“Developers are rapidly responding to the rising popularity of tablets: our Developer Economics 2012 survey found that, irrespective of platform, more than 50% of developers are now targeting tablets, with iOS developers most likely (74%) to do so,” Kapetanakis reports. “This is a massive increase over last year, when just a third of developers (34.5%) reported targeting tablets. On the other end of the spectrum are TVs and game consoles, with fewer than 10% of developers targeting those screens.”
“BREW (Qualcomm), is in terminal decline; the rate at which developers are abandoning BREW is alarming, with 60% of developers now using BREW indicate they plan to stop using it. Bada (Samsung) is being abandoned by 49% of developers currently using the platform, paling against the duopoly in both shipments (20 million units cumulative) and platform maturity,” Kapetanakis reports. “BlackBerry (RIM) is close to becoming an endangered species, being abandoned by 41% of developers, – worse, it is being abandoned by 14% of those using it as their primary platform plan to jump ship. No acquirer of RIM is likely to invest in salvaging the BB platform. The developer exodus is a much greater and more measurable testament to the decline of BREW, Bada and BlackBerry than any other market indicator.”
Kapetanakis reports, “BlackBerry comes out on top in terms of average revenue followed by iOS with nearly $3,900 per app per month. BlackBerry developers generate, on average, 4% more revenue per app-month than iOS developers, who in turn generate about 35% more than Android developers. iOS wins over Android due to superior demographics (Apple users are less price sensitive), superior content (higher ratio of paid apps to free apps), tablet domination (where per app prices are higher) and frictionless payment (400 million accounts on file with one-click payment).”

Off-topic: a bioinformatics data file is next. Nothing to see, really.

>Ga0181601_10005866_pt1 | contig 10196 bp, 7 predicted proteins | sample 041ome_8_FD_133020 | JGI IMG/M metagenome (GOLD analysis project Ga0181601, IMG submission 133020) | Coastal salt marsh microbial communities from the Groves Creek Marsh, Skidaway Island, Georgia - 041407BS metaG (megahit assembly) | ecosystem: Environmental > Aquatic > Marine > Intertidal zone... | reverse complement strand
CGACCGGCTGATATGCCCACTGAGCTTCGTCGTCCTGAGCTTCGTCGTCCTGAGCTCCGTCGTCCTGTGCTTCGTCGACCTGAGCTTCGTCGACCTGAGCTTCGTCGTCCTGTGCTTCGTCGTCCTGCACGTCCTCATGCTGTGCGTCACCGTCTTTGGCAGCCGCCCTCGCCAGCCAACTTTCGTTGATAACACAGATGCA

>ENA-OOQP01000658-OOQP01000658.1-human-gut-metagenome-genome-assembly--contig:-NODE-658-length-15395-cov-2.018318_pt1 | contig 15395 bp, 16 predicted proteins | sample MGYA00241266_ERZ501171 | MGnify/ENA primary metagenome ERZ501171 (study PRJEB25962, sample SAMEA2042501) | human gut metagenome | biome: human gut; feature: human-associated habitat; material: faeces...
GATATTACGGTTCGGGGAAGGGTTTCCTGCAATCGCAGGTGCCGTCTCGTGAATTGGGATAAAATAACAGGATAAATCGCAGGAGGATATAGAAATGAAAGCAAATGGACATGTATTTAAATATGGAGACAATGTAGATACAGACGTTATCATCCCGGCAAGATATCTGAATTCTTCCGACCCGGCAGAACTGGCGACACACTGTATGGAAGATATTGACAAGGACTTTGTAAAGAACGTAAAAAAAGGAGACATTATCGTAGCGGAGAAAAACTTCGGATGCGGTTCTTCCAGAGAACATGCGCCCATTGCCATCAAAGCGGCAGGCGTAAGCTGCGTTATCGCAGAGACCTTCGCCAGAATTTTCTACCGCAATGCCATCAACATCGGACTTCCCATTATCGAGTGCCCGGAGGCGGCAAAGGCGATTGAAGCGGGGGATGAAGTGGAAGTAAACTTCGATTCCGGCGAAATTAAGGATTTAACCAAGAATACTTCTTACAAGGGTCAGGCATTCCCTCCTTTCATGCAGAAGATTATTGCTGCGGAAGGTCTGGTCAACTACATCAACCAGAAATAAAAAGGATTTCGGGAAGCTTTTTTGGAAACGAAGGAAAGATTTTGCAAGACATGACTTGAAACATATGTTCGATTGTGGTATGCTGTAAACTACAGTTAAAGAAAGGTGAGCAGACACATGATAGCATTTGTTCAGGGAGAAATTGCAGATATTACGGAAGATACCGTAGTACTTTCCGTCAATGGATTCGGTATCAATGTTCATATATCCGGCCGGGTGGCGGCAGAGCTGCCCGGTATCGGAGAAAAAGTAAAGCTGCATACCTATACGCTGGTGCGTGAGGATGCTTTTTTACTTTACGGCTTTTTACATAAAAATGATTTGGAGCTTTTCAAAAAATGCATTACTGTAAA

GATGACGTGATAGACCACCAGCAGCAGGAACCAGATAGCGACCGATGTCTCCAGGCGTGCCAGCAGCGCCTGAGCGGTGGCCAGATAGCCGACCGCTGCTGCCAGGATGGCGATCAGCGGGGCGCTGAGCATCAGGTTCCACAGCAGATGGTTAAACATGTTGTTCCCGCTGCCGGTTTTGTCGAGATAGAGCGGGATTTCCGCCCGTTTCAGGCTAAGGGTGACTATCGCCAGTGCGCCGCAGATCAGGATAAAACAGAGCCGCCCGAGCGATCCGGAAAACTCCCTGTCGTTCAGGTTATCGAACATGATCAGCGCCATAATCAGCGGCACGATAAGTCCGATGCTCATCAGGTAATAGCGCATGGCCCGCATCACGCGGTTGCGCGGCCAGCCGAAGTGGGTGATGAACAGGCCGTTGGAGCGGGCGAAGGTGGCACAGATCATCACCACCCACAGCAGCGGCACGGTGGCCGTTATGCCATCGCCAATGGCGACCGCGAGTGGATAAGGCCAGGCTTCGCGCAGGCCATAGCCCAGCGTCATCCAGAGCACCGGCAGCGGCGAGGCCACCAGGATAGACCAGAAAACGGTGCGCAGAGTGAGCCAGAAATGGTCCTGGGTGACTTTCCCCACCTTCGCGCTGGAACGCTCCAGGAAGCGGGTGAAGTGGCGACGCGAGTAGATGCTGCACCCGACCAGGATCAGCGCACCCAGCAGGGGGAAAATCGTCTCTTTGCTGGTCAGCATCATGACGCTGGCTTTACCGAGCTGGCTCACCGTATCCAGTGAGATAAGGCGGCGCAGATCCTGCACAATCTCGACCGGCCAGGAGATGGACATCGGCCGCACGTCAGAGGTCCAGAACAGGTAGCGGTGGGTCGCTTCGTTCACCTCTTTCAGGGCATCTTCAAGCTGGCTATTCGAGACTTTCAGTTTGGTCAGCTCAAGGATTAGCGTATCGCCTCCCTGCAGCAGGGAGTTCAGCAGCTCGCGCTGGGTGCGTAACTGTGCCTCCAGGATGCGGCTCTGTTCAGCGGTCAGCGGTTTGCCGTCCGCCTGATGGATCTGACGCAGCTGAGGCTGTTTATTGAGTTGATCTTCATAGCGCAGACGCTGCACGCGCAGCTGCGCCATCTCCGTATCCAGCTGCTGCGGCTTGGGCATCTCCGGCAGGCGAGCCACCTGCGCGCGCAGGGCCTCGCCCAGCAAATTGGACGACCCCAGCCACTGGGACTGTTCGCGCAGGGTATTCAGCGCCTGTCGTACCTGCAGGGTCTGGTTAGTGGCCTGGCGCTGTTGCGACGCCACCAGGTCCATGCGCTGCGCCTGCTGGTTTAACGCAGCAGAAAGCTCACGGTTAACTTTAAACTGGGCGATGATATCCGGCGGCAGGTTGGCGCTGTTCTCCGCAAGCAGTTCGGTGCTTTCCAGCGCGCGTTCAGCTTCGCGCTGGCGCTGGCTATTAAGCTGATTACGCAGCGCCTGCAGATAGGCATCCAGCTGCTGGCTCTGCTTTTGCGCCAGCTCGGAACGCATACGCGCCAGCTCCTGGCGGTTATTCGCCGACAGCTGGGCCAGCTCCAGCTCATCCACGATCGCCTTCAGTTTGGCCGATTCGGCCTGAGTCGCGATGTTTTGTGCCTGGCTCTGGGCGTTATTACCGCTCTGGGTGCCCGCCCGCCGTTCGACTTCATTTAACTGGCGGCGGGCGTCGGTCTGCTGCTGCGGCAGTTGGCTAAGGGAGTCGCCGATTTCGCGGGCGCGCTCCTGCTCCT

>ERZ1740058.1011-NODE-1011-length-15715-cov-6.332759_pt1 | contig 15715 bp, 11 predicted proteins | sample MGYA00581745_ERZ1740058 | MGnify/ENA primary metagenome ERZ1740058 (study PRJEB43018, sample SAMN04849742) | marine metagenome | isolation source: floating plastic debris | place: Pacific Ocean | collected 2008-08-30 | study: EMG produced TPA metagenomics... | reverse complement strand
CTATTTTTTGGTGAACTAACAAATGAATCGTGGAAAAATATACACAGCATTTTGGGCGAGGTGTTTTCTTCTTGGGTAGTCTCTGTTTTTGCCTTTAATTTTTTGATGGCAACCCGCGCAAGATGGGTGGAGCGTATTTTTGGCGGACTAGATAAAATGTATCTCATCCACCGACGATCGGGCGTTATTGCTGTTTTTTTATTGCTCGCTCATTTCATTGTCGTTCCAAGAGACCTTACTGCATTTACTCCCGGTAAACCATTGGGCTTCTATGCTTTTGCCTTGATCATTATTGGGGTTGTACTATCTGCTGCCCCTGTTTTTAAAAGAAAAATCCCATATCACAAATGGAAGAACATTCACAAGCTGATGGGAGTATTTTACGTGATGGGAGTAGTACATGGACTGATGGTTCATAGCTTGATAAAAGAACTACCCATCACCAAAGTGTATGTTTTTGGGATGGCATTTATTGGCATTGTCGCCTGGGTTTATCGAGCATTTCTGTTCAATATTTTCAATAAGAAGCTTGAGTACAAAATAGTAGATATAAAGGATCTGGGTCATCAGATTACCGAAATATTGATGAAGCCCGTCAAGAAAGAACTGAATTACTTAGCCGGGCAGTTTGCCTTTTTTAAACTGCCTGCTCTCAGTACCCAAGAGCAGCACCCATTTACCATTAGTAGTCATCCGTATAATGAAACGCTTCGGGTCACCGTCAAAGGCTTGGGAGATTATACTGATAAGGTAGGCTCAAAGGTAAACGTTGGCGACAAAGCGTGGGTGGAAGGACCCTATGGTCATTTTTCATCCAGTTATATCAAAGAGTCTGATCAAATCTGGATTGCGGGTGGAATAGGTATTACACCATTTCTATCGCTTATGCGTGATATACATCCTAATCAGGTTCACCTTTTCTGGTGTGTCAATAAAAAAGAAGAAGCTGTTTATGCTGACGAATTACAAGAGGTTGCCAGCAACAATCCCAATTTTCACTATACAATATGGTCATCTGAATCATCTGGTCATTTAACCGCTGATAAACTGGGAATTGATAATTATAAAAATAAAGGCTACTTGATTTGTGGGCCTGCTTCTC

MacDailyNews Take: The sparsity of BlackBerry apps likely accounts for the high average revenue. As BlackBerry continues to hemorrhage users, iOS will become dominant in average app revenue, too.
“iOS most expensive platform to develop on at $27,000 per app. Apple’s iOS is the most costly platform to target, on average costing just above $27,000 per app, 21% more expensive than Android and 81% more expensive than Blackberry. The average app will take approximately three man-months to develop,” Kapetanakis reports. “Telco portals have seen a 47% decrease in use as a primary channel to just 3% of developers, normalized by platform. These are the same portals that used to dominate content distribution in the pre-Apple era of downloadable ringtones, wallpapers and Java applications.”
Read the full, 75-page report for more insights – available for free download – here.